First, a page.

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Comparative Penology

Institute of Criminology

The case of the missing keys

We are currently doing large amounts of fieldwork in prisons in England & Wales and in Norway and we carry keys in all prisons - a privilege and a source of quite a lot of anxiety for me. In England & Wales, we sit through long key-talks, demonstrate our ability to securely open and lock gates in front of staff, and are thoroughly advised on how to carry the keys. In Norway, it is a bit more relaxed in the sense that we are more likely just to get an informal talk about how to handle the keys before we set off on our own. I do fieldwork across the two jurisdictions and hence have access to many different prisons; seven at present. That entails a lot of security codes, procedures and rules and I often forget my passcode for my credit cards because of a lack of mental space for any superfluous information. I take great care in following the various rules and procedures (which are always different from prison to prison), but one day I made a mistake in Norway.

In the prison, the keys are stored securely in a large cabinet with various security measures installed. One of the security measures is that one must make sure to place the key the right way in an open slot to make sure that the key has been registered by the computer system, otherwise they won’t know that the keys have been returned. One evening, after a normal day in the prison, we flew back to England, and on arrival at Kings Cross, I noticed a Facebook message from a stranger and checked it a bit anxiously because I could tell the messenger was an officer from the prison. He said they could not reach me (my phone had been in ‘fly-mode’) and asked whether I had accidently carried keys outside of the prisons and brought them to England with me? Could I please call the prison as soon as possible? I was horrified. I went through the last couple of hours in my mind and was certain that I had delivered the keys.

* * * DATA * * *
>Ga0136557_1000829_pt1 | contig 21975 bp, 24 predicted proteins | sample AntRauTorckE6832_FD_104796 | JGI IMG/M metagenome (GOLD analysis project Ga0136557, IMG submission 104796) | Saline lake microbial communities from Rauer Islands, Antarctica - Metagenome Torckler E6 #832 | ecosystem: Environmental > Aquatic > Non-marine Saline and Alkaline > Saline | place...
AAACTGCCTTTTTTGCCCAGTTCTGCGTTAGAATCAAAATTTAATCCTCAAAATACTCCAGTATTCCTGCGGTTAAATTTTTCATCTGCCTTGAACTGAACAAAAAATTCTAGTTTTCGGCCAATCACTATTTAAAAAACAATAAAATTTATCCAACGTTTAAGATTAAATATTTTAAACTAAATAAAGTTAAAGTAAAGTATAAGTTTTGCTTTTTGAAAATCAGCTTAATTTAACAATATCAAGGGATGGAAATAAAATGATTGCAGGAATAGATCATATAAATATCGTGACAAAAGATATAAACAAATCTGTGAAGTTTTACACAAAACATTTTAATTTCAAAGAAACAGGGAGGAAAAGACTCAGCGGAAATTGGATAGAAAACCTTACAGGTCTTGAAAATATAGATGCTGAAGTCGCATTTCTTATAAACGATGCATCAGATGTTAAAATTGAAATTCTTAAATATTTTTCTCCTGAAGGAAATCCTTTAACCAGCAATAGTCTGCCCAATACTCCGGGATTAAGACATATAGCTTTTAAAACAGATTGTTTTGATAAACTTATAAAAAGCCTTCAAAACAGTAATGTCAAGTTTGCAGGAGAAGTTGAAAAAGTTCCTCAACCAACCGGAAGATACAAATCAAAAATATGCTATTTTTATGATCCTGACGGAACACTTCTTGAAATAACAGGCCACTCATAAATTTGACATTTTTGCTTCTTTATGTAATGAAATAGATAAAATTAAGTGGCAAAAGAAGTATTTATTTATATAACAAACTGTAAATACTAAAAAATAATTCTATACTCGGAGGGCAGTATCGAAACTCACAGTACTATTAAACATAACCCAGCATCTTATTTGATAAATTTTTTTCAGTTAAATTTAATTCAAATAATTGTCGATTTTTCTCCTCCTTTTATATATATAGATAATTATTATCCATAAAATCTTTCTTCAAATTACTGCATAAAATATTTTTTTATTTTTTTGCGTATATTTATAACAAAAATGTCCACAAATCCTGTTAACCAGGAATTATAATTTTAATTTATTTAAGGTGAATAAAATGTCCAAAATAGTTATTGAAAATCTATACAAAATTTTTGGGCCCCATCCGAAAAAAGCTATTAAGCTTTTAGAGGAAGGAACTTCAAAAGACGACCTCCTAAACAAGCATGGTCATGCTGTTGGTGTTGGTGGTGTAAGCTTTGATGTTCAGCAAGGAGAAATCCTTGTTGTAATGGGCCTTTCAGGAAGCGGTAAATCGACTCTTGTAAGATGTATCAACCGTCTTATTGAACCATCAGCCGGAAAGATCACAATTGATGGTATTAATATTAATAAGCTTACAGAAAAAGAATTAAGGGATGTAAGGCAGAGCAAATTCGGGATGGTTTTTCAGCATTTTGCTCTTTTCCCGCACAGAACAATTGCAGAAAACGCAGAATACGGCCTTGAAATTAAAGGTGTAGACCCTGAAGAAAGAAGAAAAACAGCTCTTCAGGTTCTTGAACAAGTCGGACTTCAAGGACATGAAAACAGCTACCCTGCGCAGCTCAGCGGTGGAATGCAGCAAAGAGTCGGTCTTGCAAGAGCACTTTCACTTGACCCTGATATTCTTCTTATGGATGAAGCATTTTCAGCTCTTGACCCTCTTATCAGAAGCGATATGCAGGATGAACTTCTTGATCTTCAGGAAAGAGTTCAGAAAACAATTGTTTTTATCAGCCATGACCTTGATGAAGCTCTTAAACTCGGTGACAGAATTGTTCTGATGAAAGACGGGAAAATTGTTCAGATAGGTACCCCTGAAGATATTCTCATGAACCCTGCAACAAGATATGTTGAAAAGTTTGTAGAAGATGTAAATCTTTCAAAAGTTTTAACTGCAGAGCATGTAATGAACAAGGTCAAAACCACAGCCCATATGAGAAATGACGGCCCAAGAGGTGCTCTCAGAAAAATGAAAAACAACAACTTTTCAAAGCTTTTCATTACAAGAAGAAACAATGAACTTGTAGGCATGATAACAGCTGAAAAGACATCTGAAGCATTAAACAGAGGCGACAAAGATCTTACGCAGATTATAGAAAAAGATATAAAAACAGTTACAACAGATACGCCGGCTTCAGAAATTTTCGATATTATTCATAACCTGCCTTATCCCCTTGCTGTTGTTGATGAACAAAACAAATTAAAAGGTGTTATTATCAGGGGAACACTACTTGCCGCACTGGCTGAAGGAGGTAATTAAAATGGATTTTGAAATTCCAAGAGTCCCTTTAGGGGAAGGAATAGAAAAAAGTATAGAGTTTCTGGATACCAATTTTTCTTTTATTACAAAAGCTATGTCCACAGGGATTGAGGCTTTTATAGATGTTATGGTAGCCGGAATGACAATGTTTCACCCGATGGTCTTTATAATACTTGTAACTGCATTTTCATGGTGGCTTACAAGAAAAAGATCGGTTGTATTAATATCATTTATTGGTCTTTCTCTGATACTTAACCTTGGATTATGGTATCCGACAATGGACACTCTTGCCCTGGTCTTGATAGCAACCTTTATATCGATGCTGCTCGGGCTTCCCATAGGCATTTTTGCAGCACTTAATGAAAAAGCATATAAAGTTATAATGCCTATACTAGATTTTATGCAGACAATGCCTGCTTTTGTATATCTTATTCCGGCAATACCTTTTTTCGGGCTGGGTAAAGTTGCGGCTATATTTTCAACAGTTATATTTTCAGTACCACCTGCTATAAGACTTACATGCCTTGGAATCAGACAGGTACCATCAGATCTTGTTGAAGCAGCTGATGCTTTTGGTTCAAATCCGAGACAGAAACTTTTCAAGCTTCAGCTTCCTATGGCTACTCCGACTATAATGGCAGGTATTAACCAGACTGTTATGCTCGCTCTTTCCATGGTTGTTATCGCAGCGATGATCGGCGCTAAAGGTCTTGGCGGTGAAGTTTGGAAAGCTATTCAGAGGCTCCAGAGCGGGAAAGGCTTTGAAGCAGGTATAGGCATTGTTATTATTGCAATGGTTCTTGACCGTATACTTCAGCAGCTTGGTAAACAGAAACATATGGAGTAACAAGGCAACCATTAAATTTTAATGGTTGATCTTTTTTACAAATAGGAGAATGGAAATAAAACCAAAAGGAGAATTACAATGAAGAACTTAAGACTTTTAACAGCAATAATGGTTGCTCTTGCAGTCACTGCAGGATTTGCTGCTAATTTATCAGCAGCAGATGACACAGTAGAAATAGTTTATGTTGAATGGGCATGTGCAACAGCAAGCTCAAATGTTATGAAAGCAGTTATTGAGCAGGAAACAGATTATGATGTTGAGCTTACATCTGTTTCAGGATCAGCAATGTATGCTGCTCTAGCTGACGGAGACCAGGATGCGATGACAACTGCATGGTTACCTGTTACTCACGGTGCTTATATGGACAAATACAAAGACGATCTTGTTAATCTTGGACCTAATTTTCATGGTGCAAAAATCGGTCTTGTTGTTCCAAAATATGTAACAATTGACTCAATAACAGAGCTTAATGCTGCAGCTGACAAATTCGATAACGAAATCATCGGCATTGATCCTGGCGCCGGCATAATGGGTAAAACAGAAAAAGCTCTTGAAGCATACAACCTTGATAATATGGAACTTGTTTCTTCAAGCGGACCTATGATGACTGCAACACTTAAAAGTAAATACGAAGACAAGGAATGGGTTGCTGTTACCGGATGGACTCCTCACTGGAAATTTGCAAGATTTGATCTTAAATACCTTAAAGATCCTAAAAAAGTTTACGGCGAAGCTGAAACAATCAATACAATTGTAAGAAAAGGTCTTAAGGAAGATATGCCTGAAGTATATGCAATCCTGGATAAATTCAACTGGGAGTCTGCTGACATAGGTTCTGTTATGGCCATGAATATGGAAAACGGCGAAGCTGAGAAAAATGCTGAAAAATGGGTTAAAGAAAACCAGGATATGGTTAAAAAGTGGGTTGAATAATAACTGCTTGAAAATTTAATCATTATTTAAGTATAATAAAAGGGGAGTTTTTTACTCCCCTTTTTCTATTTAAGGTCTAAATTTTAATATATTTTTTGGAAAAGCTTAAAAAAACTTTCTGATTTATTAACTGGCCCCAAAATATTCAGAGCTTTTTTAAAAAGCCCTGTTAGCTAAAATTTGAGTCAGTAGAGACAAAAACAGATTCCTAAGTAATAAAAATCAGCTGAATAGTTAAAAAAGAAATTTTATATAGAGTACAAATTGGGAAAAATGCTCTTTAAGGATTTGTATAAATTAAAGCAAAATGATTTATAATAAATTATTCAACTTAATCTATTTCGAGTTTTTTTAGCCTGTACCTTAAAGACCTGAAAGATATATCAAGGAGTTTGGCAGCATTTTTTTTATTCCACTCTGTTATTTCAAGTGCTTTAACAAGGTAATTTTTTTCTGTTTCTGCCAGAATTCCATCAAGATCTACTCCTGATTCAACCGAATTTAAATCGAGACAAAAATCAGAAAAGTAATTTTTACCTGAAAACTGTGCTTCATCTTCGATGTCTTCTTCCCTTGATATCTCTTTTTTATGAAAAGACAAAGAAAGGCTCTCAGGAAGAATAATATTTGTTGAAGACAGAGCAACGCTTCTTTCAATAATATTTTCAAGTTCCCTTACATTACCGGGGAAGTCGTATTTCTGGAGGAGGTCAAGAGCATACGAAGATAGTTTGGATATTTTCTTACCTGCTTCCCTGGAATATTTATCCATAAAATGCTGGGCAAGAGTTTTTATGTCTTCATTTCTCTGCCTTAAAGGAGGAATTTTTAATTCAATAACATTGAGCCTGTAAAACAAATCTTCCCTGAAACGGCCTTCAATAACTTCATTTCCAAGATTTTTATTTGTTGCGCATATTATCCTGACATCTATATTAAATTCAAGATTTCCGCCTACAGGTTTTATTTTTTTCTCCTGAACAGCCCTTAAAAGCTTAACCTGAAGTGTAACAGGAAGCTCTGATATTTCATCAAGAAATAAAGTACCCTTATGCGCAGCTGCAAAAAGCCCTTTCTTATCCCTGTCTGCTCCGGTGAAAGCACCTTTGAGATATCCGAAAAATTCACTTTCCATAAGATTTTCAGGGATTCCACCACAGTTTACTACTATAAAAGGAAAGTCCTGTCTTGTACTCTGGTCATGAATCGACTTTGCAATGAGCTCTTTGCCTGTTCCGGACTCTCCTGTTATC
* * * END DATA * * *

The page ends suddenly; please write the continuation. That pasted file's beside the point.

Immediately after I read the disturbing message, our Norwegian colleague phoned me to say that the prison had phoned him and everything was sorted; I had delivered the keys, but had not inserted them correctly. We were in a hurry on that particular day, racing towards the airport, and I must have placed the key upside down in the slot without realising it. Despite the good news, my heart sank - would they forbid me to ever carry keys again? Shortly thereafter, I received another message from the Norwegian officer telling me that I should not worry, they would not withdraw my permission to carry keys and he wished me a pleasant weekend. He was so calm and relaxed about the incident and his reaction made me settle down as well. This was clearly not the end of the world.

Dr Julie Laursen is a Research Associate in the COMPEN team, Institute of Criminology, University of Cambridge.

logo The Comparative Penology Group is led by Dr Ben Crewe and his research team who, since 2016, have been working on a five-year project titled: 'Penal policymaking and the prisoner experience: a comparative analysis'.

The research is based in England & Wales, and Norway, and involves four inter-related studies of (a) penal policymaking and the penal field (b) the experience of entry into and release from custody (c) the daily experiences of female prisoners and imprisoned sex offenders, and (d) prisoners in the most secure parts of each jurisdiction's prison system.

This project is funded by the European Research Council (ERC).









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